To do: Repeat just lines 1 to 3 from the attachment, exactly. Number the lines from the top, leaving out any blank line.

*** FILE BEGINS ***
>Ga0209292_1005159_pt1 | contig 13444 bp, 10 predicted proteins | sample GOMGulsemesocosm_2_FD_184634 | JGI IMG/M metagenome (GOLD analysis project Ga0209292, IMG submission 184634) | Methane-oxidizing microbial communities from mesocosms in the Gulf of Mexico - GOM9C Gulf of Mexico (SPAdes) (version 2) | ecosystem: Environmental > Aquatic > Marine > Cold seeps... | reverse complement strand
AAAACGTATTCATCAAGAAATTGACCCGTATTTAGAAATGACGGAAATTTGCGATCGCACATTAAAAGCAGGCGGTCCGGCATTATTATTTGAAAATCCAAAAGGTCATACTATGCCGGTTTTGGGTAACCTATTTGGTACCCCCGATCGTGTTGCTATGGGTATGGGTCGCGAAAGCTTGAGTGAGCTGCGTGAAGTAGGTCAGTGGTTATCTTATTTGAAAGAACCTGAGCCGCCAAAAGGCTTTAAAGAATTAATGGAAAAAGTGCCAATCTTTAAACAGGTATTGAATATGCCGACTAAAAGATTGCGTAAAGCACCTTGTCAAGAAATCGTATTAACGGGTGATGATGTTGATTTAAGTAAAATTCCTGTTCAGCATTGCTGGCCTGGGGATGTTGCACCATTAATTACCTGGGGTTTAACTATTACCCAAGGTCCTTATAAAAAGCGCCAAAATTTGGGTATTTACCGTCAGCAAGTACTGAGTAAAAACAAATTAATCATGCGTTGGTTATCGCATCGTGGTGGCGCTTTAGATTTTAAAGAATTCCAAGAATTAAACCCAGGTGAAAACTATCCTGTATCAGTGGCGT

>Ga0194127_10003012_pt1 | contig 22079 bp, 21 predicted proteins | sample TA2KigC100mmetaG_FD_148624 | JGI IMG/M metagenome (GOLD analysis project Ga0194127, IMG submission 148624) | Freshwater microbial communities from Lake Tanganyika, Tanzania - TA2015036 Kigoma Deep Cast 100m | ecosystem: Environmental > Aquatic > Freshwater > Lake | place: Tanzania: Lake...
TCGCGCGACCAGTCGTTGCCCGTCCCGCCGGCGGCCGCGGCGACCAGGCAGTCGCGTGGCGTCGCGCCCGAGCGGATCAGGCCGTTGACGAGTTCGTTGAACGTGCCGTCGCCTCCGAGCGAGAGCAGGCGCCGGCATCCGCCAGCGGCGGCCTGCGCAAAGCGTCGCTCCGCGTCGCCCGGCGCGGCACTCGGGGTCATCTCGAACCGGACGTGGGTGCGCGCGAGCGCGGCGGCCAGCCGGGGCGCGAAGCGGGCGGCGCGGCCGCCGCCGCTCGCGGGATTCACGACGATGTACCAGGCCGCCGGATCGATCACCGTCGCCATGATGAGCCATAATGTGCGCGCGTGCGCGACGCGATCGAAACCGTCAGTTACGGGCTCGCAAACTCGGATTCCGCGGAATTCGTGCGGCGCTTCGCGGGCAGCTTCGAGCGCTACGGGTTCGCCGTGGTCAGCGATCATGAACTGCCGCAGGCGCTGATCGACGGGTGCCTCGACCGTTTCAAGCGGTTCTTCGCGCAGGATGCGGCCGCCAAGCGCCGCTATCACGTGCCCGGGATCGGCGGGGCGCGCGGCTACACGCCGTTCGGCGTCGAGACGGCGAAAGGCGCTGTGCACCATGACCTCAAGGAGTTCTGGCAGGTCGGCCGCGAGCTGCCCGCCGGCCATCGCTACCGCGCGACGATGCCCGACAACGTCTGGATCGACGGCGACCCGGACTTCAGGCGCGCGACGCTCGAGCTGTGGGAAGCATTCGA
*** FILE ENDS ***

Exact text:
>Ga0209292_1005159_pt1 | contig 13444 bp, 10 predicted proteins | sample GOMGulsemesocosm_2_FD_184634 | JGI IMG/M metagenome (GOLD analysis project Ga0209292, IMG submission 184634) | Methane-oxidizing microbial communities from mesocosms in the Gulf of Mexico - GOM9C Gulf of Mexico (SPAdes) (version 2) | ecosystem: Environmental > Aquatic > Marine > Cold seeps... | reverse complement strand
AAAACGTATTCATCAAGAAATTGACCCGTATTTAGAAATGACGGAAATTTGCGATCGCACATTAAAAGCAGGCGGTCCGGCATTATTATTTGAAAATCCAAAAGGTCATACTATGCCGGTTTTGGGTAACCTATTTGGTACCCCCGATCGTGTTGCTATGGGTATGGGTCGCGAAAGCTTGAGTGAGCTGCGTGAAGTAGGTCAGTGGTTATCTTATTTGAAAGAACCTGAGCCGCCAAAAGGCTTTAAAGAATTAATGGAAAAAGTGCCAATCTTTAAACAGGTATTGAATATGCCGACTAAAAGATTGCGTAAAGCACCTTGTCAAGAAATCGTATTAACGGGTGATGATGTTGATTTAAGTAAAATTCCTGTTCAGCATTGCTGGCCTGGGGATGTTGCACCATTAATTACCTGGGGTTTAACTATTACCCAAGGTCCTTATAAAAAGCGCCAAAATTTGGGTATTTACCGTCAGCAAGTACTGAGTAAAAACAAATTAATCATGCGTTGGTTATCGCATCGTGGTGGCGCTTTAGATTTTAAAGAATTCCAAGAATTAAACCCAGGTGAAAACTATCCTGTATCAGTGGCGT

>Ga0194127_10003012_pt1 | contig 22079 bp, 21 predicted proteins | sample TA2KigC100mmetaG_FD_148624 | JGI IMG/M metagenome (GOLD analysis project Ga0194127, IMG submission 148624) | Freshwater microbial communities from Lake Tanganyika, Tanzania - TA2015036 Kigoma Deep Cast 100m | ecosystem: Environmental > Aquatic > Freshwater > Lake | place: Tanzania: Lake...